Neotech

Member
Joined
Sep 21, 2007
Messages
12
I recently stepped squarly into the dredded 'out of bundle' trap so smartly set by service providers. I really cannot understand the following:

- I, the consumer select a voice/data contract based on the amount of data p/m plus cost advertised
- The service provider does a credit check to establish if I can afford the monthly advertised cost
- The contract is signed for a 24 month period. 200mb data per month data, 200 min airtime and 200 sms's

Now remember, this is what I wanted. 200mb Data per month, because I knew I would be able to afford the monthly cost of the contract which is R389pm. Now with today's smartphones that's incredibly data hungry it's very easy to reach that 200mb data limit. That didn't bother me because if the limit is reached then logic tells me that I only had 200mb of data and thus I would not be able to use any data for the rest of the month, right? I mean, that is what I paid for? Right? Wrong!!

The thing is, service providers allow you a contract for x amount of data, but they do no limit you, in other words it's basically uncapped but the 'out of bundle costs' are huge! OOB means for every mb you go over the agreed monthly limit you get charged. It's then up to you to phone customer support and instruct them to place a 'cap' on your monthly data, this after you initially only applied for x amount. Now you have to request them to cap you on that exact x amount! Isn't that daft and borderline criminal? Then even after you place the request you'll notice in the t&c's that it's NOT a guaranteed service. I mean come on! I get the feeling you want me to go over that monthly limit only to charge me a huge amount!

And when I complain to customer service thay throw words such a 'open ended contract' in your face.

Dude, I only want the 200mb per month as advertised because I know that's what I can afford. If I wanted uncapped then I would have applied for uncapped!

It's like applying for an overdraft at the bank for R1000. The the bank agrees on the overdraft but allows you to use R10 000! It does not compute! And don't give me the 'system cannot do that' rubbish. If you can sell prepaid and limit people on prepaid then I am sure you can 'limit' me, by default, on the agreed amount of data per month. If I then ask you to increase my data limit then you can charge me for the extra amount of data.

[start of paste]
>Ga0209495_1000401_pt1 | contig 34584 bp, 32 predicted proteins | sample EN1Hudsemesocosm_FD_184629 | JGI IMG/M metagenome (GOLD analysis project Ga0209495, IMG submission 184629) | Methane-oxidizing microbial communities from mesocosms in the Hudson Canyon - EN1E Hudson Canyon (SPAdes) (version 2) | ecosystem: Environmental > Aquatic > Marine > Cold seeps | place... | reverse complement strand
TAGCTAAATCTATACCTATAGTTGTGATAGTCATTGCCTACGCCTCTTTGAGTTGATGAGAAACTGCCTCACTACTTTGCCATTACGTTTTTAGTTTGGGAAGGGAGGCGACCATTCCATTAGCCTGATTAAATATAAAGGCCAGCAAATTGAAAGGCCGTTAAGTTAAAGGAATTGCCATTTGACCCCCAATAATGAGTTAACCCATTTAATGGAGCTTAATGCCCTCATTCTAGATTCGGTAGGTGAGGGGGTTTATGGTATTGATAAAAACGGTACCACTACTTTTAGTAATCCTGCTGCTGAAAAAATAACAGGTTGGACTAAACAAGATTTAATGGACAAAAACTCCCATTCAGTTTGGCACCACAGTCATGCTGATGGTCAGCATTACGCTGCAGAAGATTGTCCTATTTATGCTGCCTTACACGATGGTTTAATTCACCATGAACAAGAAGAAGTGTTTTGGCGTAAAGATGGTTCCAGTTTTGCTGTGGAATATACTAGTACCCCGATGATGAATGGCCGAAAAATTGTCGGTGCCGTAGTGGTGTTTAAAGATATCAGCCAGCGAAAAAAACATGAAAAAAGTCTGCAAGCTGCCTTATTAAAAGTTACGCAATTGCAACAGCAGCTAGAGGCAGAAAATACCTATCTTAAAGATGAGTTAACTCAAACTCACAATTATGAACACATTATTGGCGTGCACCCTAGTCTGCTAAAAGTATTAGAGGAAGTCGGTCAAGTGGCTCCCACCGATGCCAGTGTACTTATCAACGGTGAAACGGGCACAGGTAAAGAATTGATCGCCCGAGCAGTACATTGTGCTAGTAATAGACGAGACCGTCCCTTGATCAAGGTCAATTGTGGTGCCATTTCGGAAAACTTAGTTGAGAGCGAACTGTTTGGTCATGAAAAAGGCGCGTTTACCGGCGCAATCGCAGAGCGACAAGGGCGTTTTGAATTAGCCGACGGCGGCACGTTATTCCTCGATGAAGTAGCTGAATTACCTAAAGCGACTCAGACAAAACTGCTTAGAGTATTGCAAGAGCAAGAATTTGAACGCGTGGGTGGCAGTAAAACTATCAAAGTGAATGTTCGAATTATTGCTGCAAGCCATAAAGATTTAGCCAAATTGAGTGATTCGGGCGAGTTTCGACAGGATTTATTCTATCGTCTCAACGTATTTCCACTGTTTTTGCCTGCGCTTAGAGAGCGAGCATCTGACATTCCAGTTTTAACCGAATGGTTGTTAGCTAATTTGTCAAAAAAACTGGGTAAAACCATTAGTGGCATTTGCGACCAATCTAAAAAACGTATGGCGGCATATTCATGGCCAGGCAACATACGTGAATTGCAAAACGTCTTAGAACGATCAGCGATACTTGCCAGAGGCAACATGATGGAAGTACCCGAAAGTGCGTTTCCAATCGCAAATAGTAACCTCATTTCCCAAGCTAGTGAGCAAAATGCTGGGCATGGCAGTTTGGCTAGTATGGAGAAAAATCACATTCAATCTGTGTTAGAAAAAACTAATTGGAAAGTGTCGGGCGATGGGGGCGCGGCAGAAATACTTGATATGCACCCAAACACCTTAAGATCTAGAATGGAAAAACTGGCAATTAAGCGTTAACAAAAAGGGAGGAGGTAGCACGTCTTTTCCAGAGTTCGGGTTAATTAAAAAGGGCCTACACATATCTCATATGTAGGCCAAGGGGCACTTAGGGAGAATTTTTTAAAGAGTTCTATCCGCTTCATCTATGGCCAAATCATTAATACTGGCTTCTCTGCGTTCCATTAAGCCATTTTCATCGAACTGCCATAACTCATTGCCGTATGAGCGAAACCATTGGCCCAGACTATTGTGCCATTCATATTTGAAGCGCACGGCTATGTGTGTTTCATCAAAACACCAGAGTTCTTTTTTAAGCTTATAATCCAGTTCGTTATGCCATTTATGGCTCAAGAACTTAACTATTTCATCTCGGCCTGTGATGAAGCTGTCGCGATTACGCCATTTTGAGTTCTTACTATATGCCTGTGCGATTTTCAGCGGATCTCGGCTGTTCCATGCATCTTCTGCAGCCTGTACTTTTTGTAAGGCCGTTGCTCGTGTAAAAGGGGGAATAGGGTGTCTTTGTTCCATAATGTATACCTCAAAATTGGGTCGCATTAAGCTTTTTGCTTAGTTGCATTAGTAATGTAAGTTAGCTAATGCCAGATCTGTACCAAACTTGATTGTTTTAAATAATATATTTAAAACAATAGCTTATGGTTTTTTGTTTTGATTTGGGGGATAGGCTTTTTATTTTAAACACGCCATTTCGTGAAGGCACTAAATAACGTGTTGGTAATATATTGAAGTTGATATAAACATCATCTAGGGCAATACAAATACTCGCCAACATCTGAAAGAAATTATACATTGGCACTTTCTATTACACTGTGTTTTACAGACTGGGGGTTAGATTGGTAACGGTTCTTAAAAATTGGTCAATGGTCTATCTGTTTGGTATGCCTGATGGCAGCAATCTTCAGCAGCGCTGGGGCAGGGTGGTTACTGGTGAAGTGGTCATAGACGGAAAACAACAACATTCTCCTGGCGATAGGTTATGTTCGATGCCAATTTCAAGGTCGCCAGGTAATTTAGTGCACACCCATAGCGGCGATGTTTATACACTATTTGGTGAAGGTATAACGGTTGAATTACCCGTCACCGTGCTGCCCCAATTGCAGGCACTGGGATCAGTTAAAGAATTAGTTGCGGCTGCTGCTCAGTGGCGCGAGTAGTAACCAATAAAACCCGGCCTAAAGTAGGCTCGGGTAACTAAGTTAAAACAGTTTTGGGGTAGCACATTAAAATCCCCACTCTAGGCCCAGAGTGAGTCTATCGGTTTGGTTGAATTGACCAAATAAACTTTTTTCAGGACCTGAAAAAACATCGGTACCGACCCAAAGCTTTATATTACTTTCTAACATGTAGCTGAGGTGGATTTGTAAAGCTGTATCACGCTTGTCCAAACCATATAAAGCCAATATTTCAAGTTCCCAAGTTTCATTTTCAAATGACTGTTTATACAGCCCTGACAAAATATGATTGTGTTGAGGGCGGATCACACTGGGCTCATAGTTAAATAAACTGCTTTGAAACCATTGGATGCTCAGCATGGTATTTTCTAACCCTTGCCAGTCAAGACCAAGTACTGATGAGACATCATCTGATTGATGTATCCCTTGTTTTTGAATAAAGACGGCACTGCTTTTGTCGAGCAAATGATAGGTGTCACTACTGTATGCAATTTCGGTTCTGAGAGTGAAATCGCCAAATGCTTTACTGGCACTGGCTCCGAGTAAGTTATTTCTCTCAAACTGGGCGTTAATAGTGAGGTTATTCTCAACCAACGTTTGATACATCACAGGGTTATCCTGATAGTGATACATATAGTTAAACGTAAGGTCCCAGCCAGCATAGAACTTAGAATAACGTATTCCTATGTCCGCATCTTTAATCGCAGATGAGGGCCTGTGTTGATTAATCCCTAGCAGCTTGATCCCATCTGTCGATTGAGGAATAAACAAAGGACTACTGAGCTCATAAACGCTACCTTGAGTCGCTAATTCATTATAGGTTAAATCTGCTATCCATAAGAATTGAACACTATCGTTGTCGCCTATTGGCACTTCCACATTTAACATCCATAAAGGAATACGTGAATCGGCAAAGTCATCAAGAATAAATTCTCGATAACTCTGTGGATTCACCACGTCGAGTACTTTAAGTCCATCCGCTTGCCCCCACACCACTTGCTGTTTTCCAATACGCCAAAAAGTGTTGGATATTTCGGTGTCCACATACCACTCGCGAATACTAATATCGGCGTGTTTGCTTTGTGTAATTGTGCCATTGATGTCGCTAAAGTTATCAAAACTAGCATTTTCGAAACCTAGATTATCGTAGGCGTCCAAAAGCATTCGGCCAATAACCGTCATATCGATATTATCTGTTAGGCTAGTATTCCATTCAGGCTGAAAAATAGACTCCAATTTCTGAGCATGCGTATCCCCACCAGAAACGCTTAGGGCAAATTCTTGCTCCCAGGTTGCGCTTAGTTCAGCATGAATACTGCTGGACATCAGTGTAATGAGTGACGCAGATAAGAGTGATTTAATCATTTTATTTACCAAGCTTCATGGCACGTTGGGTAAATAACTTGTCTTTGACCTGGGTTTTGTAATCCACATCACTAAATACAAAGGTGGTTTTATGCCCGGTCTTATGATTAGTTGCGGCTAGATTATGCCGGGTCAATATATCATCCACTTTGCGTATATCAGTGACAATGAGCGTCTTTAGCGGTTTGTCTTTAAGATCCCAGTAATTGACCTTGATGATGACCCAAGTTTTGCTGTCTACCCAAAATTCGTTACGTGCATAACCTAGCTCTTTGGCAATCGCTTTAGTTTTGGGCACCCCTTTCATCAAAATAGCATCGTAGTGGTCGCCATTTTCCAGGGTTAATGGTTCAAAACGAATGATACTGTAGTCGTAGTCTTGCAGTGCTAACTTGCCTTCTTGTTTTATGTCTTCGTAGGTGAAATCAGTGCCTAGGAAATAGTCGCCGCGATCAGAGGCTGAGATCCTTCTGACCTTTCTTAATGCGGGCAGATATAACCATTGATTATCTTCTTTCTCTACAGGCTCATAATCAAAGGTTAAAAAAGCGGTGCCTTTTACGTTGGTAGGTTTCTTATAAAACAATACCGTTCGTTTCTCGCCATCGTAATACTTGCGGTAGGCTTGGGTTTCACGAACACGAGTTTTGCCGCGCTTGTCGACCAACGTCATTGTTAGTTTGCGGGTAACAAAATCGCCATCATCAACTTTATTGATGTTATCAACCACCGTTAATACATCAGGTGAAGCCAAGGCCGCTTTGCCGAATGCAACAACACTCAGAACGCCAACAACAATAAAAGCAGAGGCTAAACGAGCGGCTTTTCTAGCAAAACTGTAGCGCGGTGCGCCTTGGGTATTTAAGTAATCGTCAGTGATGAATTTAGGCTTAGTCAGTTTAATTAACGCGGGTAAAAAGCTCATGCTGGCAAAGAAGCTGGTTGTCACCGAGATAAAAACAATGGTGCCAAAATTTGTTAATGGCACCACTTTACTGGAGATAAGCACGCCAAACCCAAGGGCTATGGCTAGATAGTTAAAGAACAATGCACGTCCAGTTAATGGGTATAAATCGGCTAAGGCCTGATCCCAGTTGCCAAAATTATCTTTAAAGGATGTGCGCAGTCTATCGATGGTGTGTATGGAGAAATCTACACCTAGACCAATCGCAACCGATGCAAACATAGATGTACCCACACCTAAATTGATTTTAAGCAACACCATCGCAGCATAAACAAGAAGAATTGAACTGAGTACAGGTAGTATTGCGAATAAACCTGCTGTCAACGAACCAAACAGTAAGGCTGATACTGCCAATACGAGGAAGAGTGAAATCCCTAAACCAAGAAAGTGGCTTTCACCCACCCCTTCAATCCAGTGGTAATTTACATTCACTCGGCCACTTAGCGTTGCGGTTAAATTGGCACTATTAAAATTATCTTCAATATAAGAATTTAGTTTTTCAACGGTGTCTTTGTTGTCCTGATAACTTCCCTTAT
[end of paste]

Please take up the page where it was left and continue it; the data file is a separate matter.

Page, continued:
I believe this is done intentionally to allow service providers the opportunity to charge many people with huge unexpected, unplanned monthly bills. This can ruin a person's life. I heard about people getting a monthly bill of R15 000! Can you imagine? You only wanted a small R390 er month contract and now you have this financial nightmare!

You cannot expect ordinary South Africans to be tech savvy enough to manage their own data usage.

Place a default cap on the data advertised per month!!!!:mad:
 

Lycanthrope

Honorary Master
Joined
Oct 26, 2006
Messages
13,279
Yeah, I agree with you, it's a terribly unethical business practice.

Here, the system works fairly well. For... say... 70kr (SEK) per month you get 500MB of data and 20kr "extra" on your account for texting, calling, whatever. When you reach the end of your 500MB of data, your speed gets throttled to 64kbps. Usable but slow as hell. Afterwhich you can top up 2GB for 50kr or 10GB for 100kr.

But the system works. There's no "OOB shark" to bite you if you go out of your bundle.

And there's no reason why service providers can't implement a similar system in South Africa. Oh, wait, I lie: they wouldn't be able to milk their customers quite as much any longer.

And since they're all in on it together, I'm sure the world "collusion" must play a part in it, otherwise someone would've implemented a proper fail-safe solution by now.
 

Neotech

Member
Joined
Sep 21, 2007
Messages
12
Yeah, I agree with you, it's a terribly unethical business practice.

Here, the system works fairly well. For... say... 70kr (SEK) per month you get 500MB of data and 20kr "extra" on your account for texting, calling, whatever. When you reach the end of your 500MB of data, your speed gets throttled to 64kbps. Usable but slow as hell. Afterwhich you can top up 2GB for 50kr or 10GB for 100kr.

But the system works. There's no "OOB shark" to bite you if you go out of your bundle.

And there's no reason why service providers can't implement a similar system in South Africa. Oh, wait, I lie: they wouldn't be able to milk their customers quite as much any longer.

And since they're all in on it together, I'm sure the world "collusion" must play a part in it, otherwise someone would've implemented a proper fail-safe solution by now.
I agree with you fully! This 'default cap' should become law and be written into the 'consumer protection act'

And I am sure the South African public paid millions to 'OOB' costs!
 
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